Review: HP Spectre x2

What needs fixing

HP’s take on the Surface has some strong points, and design and value are both definitely one of them.

Unfortunately, some of the other little things also stop this computer from being spectacular, and they’re the sort of things that leave us scratching our head.

Take the bezel around the screen, because we wish HP had taken that bezel and thrown it onto the cutting room floor. It’s not that we demand super slim touchscreen frames, and we don’t need them, but the wide bezel on the Surface x2 touchscreen is just that: wide.


It’s wide and thick and impossible not to notice, and is the sort of frame that feels like it belonged on a computer a couple of years ago, not in 2016 when we’re getting frames down to the bare minimum.

Above this frame is a camera, which you’d expect on a modern computer, because of all that web conferencing you were probably thinking of doing.

Unfortunately, the only camera equipped with Intel’s RealSense technology — and therefore facial recognition technology compatible with Windows 10’s “Windows Hello” automatic login feature — is the one on the back.

Strange as it seems, the 5 megapixel camera on the front of the HP Spectre x2 is good enough for snapping a casual selfie, but not for logging in automatically using a Windows 10 feature.

That’s a rather curious omission, especially when the Spectre’s direct competition supports it with Microsoft’s own technology.


The pen also gives us some pause, because while it’s nice to see a pen included with the tablet, the size and real-world use of the HP stylus feels far less developed than it should.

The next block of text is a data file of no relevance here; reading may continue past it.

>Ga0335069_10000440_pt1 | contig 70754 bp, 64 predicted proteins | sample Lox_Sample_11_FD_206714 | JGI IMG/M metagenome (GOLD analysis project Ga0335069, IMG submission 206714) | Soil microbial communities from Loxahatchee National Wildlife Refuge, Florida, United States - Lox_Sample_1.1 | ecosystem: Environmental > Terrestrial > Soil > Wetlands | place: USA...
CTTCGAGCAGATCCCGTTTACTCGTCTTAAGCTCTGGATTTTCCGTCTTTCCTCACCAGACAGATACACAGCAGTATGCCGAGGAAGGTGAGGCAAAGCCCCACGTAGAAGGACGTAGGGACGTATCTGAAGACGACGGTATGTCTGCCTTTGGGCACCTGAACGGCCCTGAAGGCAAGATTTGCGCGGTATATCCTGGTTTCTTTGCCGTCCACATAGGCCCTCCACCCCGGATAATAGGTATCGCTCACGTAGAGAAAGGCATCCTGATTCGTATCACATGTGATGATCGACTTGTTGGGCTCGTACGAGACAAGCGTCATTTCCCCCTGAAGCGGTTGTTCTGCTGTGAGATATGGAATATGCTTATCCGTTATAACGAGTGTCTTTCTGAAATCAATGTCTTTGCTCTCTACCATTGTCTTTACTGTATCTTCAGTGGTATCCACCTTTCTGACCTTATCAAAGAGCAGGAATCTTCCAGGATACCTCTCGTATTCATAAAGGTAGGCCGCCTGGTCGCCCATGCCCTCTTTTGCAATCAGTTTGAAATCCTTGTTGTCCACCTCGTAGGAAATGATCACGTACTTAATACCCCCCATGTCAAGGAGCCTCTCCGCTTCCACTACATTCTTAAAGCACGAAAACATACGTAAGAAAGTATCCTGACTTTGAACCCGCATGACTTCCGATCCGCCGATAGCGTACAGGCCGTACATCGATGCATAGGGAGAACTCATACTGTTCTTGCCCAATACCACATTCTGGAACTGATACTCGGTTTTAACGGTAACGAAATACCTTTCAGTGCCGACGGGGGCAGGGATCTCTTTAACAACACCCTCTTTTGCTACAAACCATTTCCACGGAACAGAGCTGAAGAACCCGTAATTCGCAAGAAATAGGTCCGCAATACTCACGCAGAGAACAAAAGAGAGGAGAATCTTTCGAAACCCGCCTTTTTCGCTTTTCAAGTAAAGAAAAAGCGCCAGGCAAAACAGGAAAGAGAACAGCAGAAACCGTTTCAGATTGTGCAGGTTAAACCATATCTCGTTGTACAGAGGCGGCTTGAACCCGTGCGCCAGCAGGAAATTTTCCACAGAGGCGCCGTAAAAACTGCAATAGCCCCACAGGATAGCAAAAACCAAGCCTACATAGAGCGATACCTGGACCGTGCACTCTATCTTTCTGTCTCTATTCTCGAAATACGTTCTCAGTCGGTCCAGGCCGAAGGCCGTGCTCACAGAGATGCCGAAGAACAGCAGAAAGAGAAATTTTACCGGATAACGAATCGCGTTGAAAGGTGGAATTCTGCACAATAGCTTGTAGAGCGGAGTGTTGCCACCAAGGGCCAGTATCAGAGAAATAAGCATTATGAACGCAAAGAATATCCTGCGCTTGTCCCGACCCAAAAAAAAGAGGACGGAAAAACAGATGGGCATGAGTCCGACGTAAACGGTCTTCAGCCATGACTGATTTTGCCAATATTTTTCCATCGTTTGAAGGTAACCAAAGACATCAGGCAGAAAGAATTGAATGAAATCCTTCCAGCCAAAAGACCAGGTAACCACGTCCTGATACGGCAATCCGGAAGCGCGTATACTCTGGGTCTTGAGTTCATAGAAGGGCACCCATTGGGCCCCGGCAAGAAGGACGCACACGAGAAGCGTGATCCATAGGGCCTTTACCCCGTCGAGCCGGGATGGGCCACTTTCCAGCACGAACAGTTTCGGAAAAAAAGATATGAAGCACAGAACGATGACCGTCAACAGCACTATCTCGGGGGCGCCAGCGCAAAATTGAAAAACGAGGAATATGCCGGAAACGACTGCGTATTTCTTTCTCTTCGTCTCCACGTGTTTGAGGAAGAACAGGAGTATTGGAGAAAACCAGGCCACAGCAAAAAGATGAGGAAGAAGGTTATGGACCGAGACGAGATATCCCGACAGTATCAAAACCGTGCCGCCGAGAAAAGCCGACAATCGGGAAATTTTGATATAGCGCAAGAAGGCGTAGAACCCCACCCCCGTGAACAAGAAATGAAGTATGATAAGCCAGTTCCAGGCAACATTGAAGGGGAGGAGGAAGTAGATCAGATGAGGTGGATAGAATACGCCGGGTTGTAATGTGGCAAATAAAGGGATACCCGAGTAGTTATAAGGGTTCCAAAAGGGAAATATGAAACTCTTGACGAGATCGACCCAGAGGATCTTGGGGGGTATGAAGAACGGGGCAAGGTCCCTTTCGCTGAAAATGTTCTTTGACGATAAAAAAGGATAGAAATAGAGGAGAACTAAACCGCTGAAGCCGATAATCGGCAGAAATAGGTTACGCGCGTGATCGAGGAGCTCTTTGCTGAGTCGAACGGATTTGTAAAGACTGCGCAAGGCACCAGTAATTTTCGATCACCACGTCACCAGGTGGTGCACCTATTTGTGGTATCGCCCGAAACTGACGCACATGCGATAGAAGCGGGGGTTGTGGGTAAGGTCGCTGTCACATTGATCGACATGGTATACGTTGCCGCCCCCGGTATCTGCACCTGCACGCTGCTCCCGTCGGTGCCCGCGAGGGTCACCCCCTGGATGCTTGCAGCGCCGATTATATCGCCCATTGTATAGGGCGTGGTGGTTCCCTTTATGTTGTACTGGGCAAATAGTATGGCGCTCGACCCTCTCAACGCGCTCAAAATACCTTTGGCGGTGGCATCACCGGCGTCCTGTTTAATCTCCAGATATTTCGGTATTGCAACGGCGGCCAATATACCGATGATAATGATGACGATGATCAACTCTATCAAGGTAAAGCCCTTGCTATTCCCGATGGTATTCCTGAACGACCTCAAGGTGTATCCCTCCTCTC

Using it, we found the screen would often take a little longer to switch on to the stylus mode, and tracking wasn’t quite as dynamic as it would be with the Surface. In many ways, it feels like a bonus and a value add, rather than designed for this specific tablet, with not quite the same support as you see on Microsoft’s opposition.

The inclusion of USB Type C is also both a blessing and a curse, because while we love that there are two USB Type C ports here — that’s one more than Apple’s MacBook — the lack of standard USB ports is going to make plugging in a standard thumb drive a little complicated.

To its credit, HP does provide a USB Type C converter to standard USB, but it means you’ll need to keep this with you or buy an accessory if you lose it.


Not helping the expandability is the microSD slot, which is here for upgrades — yay! — but requires a pin ejector tool to take the card in and out. On the one hand, that’ll make the slot more secure, but also a pain in the proverbial when you want to move files to and from the tablet quickly.

Oh, and that lack of battery estimation we mentioned before? That could be easily fixed, HP. We’d fix that.



As far as value driven tablets go, HP’s Spectre x2 is definitely worth a look, with a real return to balanced computing for HP in this option.

Essentially, there’s enough of a computer here for most people, especially those trying to work out which type of computer they want next: laptop or tablet.

HP’s Spectre x2 is a solid middle ground, and we don’t just mean “solid” because it has been built well, but also because there’s a decent computing experience paired with a fairly impressive value and some great design.

If you are unsure which style of computer you want next, take a look at HP’s Spectre x2, because the future-friendliness of its design makes it definitely worth a look in.


Value for money
Ease of Use
Reader Rating0 Votes
Beautifully thin; Metal and glass; Very well made; Kickstand flips out using a switch; Two USB Type C ports; Upgradeable storage; Keyboard cover included in the box; Comfortable keyboard that is also magnetically connected and ideal for flights;
So much bezel; RealSense camera is on the back, meaning no Windows Hello support; Pen feels flimsy; No standard USB port; Battery life can't be tracked;